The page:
Offending Women: Power, Punishment, and the Regulation of Desire

Offending Women: Power, Punishment, and the Regulation of Desire

Offending Women: Power, Punishment, and the Regulation of Desire

Offending Women: Power, Punishment, and the Regulation of Desire

Synopsis

Offending Women is an eye-opening journey into the lived reality of prison for women in the United States today. Lynne Haney looks at incarcerated mothers, housed together with their children, who are serving terms in alternative, community-based prisons-a type of facility that is becoming increasingly widespread. Incorporating vivid, sometimes shocking observations of daily life, she probes the dynamics of power over women's minds and bodies that play out in two such institutions in California. She finds that these "alternative" prisons, contrary to their aims, often end up disempowering women, transforming their social vulnerabilities into personal pathologies, and pushing them into a state of disentitlement. Uncovering the complex gendered underpinning of methods of control and intervention used in the criminal justice system today, Offending Women links that system to broader discussions on contemporary government and state power, asks why these strategies have arisen at this particular moment in time, and considers what forms of citizenship they have given rise to.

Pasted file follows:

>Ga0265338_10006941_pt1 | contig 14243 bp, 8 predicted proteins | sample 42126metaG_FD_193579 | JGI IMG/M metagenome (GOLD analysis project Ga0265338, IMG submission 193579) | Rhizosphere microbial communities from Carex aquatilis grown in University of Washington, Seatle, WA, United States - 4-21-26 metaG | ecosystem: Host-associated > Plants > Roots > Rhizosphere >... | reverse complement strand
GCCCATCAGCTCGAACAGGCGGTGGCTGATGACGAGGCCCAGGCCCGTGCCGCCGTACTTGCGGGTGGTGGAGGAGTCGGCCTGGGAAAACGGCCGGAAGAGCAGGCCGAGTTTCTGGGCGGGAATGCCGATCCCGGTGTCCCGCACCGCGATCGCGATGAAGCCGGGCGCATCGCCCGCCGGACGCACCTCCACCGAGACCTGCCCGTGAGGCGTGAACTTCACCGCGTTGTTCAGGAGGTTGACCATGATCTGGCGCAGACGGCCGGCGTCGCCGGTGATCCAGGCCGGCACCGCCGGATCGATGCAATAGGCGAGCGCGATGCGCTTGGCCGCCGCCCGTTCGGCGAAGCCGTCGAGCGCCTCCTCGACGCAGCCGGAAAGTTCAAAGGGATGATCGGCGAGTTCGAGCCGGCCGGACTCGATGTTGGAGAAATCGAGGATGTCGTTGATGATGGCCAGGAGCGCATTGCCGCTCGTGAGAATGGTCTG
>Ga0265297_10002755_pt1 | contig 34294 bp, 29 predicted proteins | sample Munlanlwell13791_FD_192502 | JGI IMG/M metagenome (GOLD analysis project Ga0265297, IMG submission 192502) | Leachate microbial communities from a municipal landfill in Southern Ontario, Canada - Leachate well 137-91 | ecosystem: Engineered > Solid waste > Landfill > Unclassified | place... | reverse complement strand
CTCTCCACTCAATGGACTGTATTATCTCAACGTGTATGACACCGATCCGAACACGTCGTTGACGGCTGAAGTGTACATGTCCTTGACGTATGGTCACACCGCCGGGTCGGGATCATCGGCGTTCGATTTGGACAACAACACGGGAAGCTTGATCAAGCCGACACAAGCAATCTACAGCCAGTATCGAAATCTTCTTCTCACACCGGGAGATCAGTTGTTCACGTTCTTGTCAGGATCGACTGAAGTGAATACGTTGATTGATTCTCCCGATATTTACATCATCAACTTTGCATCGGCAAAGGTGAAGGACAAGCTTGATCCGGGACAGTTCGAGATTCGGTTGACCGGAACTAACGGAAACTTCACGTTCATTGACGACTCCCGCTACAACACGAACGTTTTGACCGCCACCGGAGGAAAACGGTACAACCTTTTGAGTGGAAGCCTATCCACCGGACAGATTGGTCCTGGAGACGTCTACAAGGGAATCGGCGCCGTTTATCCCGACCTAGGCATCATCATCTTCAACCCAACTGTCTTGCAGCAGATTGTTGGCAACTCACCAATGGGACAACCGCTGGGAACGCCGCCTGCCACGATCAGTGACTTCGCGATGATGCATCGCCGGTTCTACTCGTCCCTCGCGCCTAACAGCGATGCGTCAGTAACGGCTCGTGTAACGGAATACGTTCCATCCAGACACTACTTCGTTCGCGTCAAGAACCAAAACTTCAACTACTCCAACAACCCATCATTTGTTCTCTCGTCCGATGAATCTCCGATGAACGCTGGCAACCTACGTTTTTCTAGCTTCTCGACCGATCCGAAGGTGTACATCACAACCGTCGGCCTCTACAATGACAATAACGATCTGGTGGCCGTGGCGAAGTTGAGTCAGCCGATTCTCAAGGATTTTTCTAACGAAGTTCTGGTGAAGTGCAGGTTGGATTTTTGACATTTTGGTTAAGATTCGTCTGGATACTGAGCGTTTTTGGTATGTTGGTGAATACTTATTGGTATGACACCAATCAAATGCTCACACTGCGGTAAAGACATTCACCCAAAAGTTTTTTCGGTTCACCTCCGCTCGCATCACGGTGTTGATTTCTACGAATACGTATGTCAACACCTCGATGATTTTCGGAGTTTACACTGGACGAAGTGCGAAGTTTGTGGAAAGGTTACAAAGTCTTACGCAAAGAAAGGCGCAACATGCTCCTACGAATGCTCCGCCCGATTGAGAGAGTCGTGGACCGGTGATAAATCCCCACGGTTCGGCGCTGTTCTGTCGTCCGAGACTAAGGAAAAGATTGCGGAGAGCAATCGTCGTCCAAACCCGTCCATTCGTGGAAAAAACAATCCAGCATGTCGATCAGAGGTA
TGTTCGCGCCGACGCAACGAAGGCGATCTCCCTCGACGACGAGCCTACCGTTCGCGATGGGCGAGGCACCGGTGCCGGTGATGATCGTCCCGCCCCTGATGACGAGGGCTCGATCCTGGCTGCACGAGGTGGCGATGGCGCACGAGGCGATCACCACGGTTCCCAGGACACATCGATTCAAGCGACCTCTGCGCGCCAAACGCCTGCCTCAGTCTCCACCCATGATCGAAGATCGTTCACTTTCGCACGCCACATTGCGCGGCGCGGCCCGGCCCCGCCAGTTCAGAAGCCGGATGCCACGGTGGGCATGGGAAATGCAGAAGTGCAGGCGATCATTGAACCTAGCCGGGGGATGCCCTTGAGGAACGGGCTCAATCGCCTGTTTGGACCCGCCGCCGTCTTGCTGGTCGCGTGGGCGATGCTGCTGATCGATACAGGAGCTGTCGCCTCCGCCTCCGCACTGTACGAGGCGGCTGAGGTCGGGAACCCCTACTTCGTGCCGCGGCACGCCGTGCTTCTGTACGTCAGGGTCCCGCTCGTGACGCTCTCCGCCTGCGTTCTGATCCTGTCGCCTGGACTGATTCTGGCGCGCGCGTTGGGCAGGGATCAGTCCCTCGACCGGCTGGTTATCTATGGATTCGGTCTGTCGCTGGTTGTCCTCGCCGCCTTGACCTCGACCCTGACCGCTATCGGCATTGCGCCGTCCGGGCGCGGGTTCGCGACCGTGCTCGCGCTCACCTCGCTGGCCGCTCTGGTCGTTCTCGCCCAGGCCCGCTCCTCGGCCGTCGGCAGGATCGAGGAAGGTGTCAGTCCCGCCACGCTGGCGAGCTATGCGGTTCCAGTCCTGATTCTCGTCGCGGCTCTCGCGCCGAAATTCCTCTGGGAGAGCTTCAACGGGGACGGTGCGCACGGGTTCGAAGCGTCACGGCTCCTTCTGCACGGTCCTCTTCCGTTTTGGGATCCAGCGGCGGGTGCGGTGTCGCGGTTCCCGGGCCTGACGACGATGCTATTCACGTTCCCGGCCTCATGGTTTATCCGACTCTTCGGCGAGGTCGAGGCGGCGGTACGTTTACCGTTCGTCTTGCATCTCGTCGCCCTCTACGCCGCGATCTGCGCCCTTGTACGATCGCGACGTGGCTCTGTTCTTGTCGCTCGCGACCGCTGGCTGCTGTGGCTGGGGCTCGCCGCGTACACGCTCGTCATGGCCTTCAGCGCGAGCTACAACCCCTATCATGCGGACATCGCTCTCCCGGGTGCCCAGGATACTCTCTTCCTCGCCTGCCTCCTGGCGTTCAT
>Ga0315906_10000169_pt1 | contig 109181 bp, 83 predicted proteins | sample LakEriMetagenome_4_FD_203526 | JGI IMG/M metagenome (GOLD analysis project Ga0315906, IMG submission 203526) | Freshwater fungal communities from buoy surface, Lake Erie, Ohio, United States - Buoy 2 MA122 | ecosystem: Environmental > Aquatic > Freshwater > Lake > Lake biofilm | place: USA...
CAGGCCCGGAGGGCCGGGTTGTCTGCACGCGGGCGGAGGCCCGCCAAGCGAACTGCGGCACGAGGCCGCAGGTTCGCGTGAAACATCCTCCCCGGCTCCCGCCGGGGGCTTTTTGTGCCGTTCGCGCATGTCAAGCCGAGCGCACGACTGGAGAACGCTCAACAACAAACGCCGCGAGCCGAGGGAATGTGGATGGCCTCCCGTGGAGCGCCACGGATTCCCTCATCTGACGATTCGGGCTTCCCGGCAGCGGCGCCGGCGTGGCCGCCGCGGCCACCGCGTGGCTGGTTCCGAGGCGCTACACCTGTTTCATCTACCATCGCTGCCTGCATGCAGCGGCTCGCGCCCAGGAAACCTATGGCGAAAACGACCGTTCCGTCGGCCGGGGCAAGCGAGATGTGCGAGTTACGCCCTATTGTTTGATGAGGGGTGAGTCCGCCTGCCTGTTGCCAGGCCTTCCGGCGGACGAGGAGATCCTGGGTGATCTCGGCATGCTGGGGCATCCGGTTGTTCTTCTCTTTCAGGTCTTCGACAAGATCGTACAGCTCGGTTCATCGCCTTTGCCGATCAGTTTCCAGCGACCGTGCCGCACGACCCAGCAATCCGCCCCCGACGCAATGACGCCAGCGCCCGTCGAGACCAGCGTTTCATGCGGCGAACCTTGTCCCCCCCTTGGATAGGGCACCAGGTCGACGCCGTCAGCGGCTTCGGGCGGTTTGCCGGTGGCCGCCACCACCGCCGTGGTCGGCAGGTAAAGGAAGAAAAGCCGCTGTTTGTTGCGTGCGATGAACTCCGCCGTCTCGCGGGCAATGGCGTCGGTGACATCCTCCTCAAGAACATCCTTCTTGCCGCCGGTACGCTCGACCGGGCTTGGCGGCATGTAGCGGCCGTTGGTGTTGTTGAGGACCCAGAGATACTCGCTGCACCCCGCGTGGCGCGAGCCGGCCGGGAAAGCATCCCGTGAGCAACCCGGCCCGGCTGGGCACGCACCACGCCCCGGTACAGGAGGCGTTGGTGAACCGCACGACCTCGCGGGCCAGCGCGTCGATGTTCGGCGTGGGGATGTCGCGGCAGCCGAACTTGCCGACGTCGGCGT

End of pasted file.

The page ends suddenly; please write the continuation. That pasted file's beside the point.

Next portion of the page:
Excerpt

“This is a very different kind of place,” explained the director of Alliance, a group home for incarcerated teen mothers. It was a bright morning in the winter of 1992, and Marlene was taking me on my first tour of the facility. “It’s not like the others you’ve seen,” she continued. “Those places don’t give women what they need to lead productive lives. They just trap them in the system. We step in to get them out.” As Marlene spoke, I looked around and was struck by what I saw. Indeed, it bore little resemblance to other criminal-justice institutions: in place of the small, cold cells of juvenile hall were nicely decorated bedrooms; instead of juvie’s large, sterile cafeteria there was an open, well-stocked kitchen; and rather than the hall’s barren recreation room there was a living room with sofas, a stereo, and a television set. It almost felt homey.

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